United States of America, Plaintiff-appellee, v. Jack N. Manning, Defendant-appellant, 57 F.3d 1071 (6th Cir. 1995)

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US Court of Appeals for the Sixth Circuit - 57 F.3d 1071 (6th Cir. 1995) June 16, 1995

Before: WELLFORD, NELSON and RYAN, Circuit Judges.


Jack N. Manning appeals a district court order revoking his probation and sentencing him to nine months of imprisonment. The parties have waived oral argument, and this panel unanimously agrees that oral argument is not needed in this case. Fed. R. App. P. 34(a).

In 1991, Manning pleaded guilty in the United States District Court for Northern Indiana to aiding and abetting and unlawfully removing and tampering with vehicle identification numbers. The court sentenced him to four years probation.

In February 1994, jurisdiction over Manning's probation was transferred to the Eastern District of Tennessee. In March 1994, the United States Probation Office petitioned the court to revoke Manning's probation, alleging that he had violated certain conditions of his probation. Following two hearings, the district court revoked Manning's probation and sentenced him to nine months of imprisonment. Manning has filed a timely appeal.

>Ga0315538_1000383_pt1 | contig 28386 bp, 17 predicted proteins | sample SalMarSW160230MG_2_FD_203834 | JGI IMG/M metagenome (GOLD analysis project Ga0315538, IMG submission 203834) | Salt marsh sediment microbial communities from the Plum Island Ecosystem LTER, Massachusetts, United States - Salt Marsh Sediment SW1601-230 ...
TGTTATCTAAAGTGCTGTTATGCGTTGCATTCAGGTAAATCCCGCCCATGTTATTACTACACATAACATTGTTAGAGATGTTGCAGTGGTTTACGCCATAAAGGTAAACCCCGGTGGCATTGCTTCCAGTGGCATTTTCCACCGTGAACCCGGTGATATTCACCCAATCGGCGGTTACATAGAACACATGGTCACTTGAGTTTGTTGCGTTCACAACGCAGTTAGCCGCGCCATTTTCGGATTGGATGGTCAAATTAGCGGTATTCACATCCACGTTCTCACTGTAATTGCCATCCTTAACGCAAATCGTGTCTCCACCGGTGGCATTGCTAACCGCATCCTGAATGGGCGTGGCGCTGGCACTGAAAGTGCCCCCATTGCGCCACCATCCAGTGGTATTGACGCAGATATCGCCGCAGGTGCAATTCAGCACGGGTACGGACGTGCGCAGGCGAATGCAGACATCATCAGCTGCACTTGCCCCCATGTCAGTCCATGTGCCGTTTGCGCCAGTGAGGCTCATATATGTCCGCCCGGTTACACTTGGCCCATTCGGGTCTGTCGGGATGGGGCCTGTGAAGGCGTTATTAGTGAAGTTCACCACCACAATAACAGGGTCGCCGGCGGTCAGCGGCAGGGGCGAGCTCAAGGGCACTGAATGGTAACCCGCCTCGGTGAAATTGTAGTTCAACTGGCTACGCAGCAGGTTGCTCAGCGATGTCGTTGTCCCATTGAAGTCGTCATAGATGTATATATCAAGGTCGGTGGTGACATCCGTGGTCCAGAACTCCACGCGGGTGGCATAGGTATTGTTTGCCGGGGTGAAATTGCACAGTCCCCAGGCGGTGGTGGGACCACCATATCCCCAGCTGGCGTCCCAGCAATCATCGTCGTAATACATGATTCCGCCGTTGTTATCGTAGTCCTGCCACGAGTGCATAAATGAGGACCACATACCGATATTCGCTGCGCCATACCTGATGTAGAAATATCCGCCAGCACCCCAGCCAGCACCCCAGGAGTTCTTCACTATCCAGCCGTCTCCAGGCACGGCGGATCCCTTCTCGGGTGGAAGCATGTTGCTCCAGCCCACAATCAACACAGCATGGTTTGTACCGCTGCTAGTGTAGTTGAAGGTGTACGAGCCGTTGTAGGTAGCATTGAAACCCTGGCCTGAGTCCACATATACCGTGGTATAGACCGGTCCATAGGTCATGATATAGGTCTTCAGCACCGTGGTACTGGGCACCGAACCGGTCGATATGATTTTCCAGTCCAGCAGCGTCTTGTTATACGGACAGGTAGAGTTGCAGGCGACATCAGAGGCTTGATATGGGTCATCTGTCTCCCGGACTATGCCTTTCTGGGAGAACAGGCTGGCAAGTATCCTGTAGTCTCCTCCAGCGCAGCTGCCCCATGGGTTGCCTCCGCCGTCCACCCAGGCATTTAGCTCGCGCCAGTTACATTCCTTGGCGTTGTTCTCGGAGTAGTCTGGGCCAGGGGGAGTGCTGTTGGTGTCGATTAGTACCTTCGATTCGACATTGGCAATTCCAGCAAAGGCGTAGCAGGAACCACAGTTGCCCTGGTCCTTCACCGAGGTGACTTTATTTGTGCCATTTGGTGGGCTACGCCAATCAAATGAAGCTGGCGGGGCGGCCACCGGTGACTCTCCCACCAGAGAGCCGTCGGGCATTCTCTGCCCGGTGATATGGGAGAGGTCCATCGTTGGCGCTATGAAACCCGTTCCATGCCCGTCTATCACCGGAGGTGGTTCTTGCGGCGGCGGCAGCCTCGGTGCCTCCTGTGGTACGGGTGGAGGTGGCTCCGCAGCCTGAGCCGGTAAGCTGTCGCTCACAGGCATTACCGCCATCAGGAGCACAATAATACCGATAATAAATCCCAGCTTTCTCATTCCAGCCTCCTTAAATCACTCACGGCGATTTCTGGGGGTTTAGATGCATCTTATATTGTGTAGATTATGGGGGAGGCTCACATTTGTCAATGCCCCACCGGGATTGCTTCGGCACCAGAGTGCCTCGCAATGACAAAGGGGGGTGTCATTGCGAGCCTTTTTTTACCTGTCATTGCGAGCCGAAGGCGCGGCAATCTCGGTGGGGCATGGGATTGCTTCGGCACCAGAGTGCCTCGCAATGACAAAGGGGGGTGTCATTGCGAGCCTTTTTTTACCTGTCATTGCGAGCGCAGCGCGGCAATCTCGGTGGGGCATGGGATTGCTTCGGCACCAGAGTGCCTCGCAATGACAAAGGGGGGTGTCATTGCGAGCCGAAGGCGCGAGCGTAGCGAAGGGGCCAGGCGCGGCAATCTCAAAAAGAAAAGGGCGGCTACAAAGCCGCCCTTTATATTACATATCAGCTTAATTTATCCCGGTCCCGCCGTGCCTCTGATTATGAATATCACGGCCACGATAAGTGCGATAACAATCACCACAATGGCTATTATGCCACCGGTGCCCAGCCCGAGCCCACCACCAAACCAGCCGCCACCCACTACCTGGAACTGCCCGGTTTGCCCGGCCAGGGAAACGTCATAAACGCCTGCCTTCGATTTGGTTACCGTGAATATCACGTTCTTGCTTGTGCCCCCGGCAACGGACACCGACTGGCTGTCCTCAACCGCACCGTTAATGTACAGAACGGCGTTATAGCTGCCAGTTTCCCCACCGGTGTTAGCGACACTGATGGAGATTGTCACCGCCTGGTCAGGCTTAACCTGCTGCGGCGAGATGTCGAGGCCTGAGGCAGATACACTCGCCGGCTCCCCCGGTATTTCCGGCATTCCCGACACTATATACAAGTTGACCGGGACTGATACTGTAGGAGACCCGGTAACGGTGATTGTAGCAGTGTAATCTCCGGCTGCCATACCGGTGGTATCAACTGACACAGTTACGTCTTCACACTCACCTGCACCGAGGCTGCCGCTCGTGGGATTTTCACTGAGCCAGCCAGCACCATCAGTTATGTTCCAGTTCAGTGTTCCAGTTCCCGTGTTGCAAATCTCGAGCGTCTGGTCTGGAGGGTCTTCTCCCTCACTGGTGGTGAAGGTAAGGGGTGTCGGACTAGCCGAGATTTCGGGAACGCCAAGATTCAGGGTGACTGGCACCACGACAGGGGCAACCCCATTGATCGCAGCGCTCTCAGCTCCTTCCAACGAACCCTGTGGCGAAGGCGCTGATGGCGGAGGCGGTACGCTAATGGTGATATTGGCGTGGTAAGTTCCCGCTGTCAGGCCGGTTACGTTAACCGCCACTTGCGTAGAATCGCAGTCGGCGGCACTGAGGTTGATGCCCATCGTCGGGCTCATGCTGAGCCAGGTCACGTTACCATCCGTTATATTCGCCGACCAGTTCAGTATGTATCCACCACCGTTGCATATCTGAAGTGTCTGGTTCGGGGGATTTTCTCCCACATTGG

Upon review, we conclude that the district court properly revoked Manning's probation. A district court is authorized to revoke a sentence of probation at any time prior to expiration of the term if it finds that the individual violated a condition of probation. 18 U.S.C. § 3565(a). We review a district court's decision revoking probation for an abuse of discretion. United States v. Lindo, 52 F.3d 106, 107-08 (6th Cir. 1995); United States v. Twitty, 44 F.3d 410, 414 (6th Cir. 1995). While the district court had the option of extending Manning's probation or modifying the terms of his probation for the Grade C violations, see USSG Sec. 7B1.3(a) (2); Lindo, 52 F.3d at 108, the district court did not abuse its discretion in revoking Manning's probation and sentencing him to nine months of imprisonment.

Accordingly, we affirm the district court's judgment.